Disney’s menu change is good for the goose, not the gourmet
Maybe Donald Duck squawked about the dish.
In a move that thrilled animal-rights activists but disappointed some gourmet diners, Walt Disney World has quietly dropped a controversial delicacy from its menus.
Au revoir, foie gras.
On Oct. 1, Disney dumped the traditional French appetizer, made of fattened duck or goose liver, at the last four Disney World restaurants to offer it — Victoria & Albert's, California Grill, Citricos and Les Chefs de France.
Disney insisted Friday that this was no political statement. Officials wouldn't even comment on the international animal-rights campaign that calls foie gras production cruel and inhumane and seeks to persuade restaurants to drop the dish.
"It's really just about making adjustments to the menu," Disney World spokeswoman Andrea Finger said.
Nonetheless, activists consider the Disney decision a victory. Bryan Pease, co-founder of the anti-foie gras Animal Protection and Rescue League, called Disney's choice "huge," regardless of the company's official motives. According to his organization, farmers produce foie gras by forcing a metal pipe down the throat of a duck or goose and force-feeding it massive amounts of grain until its liver swells to 10 times the normal size.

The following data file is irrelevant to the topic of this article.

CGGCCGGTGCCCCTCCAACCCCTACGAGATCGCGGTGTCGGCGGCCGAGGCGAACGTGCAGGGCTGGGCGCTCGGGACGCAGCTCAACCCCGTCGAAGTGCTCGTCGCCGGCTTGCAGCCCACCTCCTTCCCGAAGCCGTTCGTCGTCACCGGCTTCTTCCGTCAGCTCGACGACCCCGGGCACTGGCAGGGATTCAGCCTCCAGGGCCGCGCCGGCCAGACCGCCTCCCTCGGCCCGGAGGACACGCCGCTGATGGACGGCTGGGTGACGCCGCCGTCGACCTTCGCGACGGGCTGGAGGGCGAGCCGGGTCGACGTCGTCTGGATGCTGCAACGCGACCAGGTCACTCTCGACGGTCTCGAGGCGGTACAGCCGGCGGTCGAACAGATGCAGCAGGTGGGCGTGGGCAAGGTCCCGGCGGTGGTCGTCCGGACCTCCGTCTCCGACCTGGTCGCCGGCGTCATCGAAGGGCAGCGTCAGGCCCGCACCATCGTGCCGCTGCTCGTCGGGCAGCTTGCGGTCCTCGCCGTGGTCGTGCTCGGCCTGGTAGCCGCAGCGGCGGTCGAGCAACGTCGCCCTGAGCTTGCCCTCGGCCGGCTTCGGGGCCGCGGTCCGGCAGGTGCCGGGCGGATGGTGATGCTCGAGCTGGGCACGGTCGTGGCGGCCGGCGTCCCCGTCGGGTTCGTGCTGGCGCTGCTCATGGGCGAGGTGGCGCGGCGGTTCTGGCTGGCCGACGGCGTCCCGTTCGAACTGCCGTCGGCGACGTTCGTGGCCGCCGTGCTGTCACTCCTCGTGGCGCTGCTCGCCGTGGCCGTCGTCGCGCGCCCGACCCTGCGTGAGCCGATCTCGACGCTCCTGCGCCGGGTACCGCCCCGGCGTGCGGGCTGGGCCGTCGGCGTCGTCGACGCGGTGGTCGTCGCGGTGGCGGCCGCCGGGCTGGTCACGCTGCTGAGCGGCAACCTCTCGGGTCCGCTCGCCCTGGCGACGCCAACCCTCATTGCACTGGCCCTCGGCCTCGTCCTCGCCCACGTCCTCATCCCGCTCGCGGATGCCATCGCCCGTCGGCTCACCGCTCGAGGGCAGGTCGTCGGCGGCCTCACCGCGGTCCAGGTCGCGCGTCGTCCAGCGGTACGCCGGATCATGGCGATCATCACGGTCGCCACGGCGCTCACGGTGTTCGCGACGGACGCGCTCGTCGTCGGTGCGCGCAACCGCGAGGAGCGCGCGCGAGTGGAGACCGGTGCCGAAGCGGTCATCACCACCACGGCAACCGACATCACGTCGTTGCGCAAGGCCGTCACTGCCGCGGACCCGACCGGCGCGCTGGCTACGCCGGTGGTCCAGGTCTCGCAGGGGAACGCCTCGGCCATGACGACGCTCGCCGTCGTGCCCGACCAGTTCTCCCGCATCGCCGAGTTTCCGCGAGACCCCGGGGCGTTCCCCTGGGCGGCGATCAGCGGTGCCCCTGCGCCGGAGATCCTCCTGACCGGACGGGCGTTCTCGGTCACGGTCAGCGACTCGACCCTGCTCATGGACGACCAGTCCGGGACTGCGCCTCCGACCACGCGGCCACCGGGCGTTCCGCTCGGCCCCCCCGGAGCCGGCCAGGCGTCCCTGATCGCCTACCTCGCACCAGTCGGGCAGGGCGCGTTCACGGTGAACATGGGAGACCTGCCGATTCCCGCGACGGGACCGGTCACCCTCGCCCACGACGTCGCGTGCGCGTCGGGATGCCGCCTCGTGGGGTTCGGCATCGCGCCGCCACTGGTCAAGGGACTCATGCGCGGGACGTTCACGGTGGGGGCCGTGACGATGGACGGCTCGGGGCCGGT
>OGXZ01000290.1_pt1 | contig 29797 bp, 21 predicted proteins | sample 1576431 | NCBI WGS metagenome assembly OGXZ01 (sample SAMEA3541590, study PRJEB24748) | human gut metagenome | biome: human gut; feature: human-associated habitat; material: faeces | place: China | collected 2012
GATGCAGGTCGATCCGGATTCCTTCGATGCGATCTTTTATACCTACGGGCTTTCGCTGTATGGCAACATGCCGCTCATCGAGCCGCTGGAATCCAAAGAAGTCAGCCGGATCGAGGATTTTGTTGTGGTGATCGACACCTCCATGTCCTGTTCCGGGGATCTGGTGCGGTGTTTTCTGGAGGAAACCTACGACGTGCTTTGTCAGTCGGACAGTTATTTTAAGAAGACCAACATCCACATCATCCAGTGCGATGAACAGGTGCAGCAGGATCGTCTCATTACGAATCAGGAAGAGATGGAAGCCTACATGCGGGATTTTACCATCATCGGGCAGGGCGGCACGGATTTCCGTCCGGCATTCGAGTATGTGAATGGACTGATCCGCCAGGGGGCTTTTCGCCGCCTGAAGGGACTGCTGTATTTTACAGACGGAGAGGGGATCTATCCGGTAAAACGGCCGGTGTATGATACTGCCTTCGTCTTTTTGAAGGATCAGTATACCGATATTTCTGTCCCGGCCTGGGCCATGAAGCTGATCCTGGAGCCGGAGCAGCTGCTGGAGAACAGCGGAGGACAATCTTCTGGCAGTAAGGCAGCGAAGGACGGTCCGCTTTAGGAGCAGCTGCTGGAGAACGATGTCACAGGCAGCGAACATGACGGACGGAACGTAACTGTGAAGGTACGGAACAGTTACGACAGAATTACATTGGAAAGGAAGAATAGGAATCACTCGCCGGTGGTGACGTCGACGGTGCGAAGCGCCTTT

"I think if they [Disney officials] make a policy decision to ban the product from all their menus, there must have to be a social reason for that," Pease said. "It wouldn't be because people don't like it anymore."
Actually, people who like foie gras like it a lot. John Bergan, an insurance consultant from New Jersey who's planning a Disney vacation for next month, considers it a rare treat. His Disney plans include dining at Victoria & Albert's, and he was looking forward to the foie gras. So he's angry and said the next time he schedules a Disney vacation, he'll be sure to book a special night out at an Orlando restaurant that, in his view, doesn't compromise its menu.
"What I have a problem with is any restaurant giving in to a special-interest group to the detriment of their customers," Bergan said.
Disney's decision might not be political, but it's clearly strategic, said Kevin Yee, author of the unofficial guide The Walt Disney World Menu Book. He equated it with the giant resort's recent decisions to eliminate trans fats from its fried foods and to replace french fries with apple slices on children's menus.
"It's kind of inching the resort toward socially responsible food," Yee said.